SAN DIEGO — Polio vaccine pioneer Jonas Salk says he will be the first uninfected person injected with his experimental AIDS vaccine.
"I want to answer the implicit question: 'Would you take it yourself?' " Salk said from Paris in a telephone interview with The San Diego Union.
Salk, who plans to inject himself before the end of the year, said he hopes to show that the vaccine is safe for the next group of uninfected volunteers who will receive it: celibate nuns and priests.
He based his vaccine on a deactivated version of the AIDS virus, much like the polio vaccine he developed in the 1950s. He hopes to help people infected with the AIDS virus as well as immunize uninfected people against the disease.
Salk, 76, said he injected himself with an influenza vaccine that he worked on in 1942 and also tried out his polio vaccine in 1952.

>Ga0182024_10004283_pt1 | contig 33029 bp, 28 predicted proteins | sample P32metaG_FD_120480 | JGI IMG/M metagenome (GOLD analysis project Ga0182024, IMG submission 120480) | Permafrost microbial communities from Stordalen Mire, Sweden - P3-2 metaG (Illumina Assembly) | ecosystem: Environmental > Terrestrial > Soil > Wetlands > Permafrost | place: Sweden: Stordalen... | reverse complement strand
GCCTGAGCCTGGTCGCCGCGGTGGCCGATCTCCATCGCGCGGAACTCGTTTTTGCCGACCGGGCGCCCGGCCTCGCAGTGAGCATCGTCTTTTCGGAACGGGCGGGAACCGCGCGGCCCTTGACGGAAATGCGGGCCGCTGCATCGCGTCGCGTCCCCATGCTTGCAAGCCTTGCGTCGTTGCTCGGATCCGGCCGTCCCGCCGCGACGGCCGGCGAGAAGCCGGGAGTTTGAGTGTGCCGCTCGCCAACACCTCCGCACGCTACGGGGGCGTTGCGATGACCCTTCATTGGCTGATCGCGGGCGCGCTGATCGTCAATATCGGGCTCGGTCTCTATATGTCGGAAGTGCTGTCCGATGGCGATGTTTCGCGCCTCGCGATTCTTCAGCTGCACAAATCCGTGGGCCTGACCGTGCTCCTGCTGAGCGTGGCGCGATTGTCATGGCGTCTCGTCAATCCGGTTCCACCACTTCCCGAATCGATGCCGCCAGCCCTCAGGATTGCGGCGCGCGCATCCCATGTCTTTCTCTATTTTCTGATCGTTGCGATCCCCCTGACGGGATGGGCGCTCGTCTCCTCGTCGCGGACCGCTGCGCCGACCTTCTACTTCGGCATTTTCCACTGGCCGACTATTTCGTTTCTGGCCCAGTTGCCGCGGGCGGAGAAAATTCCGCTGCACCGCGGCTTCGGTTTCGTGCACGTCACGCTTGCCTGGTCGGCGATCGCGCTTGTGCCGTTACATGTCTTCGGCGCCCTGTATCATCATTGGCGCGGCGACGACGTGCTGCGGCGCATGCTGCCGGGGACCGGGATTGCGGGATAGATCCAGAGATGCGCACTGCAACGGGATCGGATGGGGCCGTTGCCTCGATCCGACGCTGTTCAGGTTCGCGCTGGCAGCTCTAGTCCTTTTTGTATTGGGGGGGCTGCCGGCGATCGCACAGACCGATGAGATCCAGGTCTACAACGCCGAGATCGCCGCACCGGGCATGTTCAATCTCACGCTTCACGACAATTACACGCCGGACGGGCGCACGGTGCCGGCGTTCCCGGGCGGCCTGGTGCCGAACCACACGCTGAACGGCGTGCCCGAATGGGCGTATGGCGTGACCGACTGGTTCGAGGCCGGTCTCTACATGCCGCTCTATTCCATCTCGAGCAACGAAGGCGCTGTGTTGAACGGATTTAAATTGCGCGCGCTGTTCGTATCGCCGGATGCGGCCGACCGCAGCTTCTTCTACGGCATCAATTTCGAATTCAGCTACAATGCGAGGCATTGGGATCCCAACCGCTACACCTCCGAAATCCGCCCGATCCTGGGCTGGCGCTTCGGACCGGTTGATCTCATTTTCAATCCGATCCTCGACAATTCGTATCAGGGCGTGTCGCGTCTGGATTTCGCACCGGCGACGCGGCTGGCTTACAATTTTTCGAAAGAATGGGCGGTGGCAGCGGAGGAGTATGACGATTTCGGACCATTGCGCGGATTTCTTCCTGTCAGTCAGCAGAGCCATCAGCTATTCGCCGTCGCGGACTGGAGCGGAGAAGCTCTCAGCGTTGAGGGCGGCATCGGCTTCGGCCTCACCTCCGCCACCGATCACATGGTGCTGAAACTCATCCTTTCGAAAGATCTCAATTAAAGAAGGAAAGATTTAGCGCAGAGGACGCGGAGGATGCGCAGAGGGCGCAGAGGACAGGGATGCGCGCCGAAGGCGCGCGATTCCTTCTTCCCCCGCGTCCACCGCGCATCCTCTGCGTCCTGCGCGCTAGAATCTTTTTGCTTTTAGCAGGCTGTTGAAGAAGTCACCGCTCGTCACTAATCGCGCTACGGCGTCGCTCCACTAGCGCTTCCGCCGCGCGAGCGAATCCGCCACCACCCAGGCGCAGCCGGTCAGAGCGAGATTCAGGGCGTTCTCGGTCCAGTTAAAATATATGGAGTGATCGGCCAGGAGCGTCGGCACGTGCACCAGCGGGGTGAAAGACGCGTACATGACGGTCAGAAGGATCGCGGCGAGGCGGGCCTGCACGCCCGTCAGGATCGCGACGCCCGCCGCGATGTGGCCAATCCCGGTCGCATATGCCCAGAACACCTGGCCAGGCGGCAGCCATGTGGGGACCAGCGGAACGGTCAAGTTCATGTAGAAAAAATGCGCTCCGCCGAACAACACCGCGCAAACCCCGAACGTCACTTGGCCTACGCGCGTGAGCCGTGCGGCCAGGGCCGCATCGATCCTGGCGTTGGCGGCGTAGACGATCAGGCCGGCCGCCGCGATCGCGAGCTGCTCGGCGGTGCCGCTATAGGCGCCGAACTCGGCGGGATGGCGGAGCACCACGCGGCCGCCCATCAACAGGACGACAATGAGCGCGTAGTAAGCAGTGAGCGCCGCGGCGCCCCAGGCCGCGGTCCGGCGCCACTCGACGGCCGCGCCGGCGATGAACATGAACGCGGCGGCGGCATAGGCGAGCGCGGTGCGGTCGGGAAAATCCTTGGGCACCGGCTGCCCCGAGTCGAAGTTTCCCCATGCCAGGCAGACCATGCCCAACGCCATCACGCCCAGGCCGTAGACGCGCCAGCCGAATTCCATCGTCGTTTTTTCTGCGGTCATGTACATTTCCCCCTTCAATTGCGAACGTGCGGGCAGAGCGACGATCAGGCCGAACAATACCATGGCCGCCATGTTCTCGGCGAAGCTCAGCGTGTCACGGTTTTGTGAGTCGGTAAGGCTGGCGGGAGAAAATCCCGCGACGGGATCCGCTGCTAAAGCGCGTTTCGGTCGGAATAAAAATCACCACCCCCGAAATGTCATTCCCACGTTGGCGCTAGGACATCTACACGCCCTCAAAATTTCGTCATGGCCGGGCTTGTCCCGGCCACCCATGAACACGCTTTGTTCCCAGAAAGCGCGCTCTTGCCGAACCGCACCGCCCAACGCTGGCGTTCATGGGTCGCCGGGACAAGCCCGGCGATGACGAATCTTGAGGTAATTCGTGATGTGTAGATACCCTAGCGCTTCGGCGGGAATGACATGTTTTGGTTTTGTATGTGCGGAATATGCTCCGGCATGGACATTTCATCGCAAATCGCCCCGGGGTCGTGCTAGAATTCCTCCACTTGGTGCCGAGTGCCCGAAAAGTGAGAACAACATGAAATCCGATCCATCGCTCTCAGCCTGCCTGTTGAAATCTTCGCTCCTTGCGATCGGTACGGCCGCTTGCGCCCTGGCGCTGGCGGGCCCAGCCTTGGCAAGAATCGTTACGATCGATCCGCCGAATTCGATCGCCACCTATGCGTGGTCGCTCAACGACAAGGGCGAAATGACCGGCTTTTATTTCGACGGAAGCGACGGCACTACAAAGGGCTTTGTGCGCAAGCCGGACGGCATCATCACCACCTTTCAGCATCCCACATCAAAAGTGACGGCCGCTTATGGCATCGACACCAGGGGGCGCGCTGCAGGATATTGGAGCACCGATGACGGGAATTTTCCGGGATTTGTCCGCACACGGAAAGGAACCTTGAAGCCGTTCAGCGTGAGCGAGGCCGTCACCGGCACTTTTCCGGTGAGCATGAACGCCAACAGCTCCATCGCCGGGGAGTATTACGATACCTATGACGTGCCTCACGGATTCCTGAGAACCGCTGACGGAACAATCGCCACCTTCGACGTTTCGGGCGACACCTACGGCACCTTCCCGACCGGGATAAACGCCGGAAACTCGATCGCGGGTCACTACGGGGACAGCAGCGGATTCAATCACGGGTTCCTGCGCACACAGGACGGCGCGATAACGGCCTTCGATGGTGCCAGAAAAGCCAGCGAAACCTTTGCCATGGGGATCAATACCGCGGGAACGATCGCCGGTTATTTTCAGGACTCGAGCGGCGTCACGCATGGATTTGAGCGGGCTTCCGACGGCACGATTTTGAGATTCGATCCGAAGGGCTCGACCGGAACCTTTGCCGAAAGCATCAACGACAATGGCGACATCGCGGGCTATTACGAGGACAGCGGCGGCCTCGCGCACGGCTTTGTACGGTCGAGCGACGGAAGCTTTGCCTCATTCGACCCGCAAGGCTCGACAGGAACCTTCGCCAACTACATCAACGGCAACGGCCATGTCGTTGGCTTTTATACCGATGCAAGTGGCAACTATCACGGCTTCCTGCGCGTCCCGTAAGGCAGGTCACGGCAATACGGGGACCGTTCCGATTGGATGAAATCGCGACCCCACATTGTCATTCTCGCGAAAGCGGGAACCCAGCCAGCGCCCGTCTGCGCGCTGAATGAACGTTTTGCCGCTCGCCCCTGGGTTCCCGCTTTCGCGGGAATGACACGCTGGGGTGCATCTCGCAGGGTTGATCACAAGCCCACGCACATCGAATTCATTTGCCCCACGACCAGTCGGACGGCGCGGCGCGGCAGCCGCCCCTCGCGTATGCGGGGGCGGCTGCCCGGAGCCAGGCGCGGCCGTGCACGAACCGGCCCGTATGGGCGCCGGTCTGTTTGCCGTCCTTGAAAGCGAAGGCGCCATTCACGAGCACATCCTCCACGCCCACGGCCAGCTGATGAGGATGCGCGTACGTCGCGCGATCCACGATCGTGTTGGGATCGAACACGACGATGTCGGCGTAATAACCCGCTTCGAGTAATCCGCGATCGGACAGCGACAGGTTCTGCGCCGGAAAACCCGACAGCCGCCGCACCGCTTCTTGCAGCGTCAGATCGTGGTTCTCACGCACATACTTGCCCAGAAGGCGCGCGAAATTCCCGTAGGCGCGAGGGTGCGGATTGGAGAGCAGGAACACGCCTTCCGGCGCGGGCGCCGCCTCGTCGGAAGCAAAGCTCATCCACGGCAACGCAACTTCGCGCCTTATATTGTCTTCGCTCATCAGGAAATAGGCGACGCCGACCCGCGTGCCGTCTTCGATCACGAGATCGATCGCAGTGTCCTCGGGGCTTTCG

His approach uses the vaccine to boost the body's immune defenses after the AIDS virus has already become established. Traditionally, vaccines have been used solely to prevent an initial infection from occurring.
In a recent report in the New England Journal of Medicine, doctors from the Walter Reed Army Institute of Research presented evidence that one such vaccine seemed to at least temporarily halt the loss of crucial white cells in people with AIDS infections.
Salk is directing a multinational effort to develop an AIDS vaccine at the Salk Institute in nearby La Jolla. He received federal approval last year to begin large-scale testing of an experimental AIDS vaccine.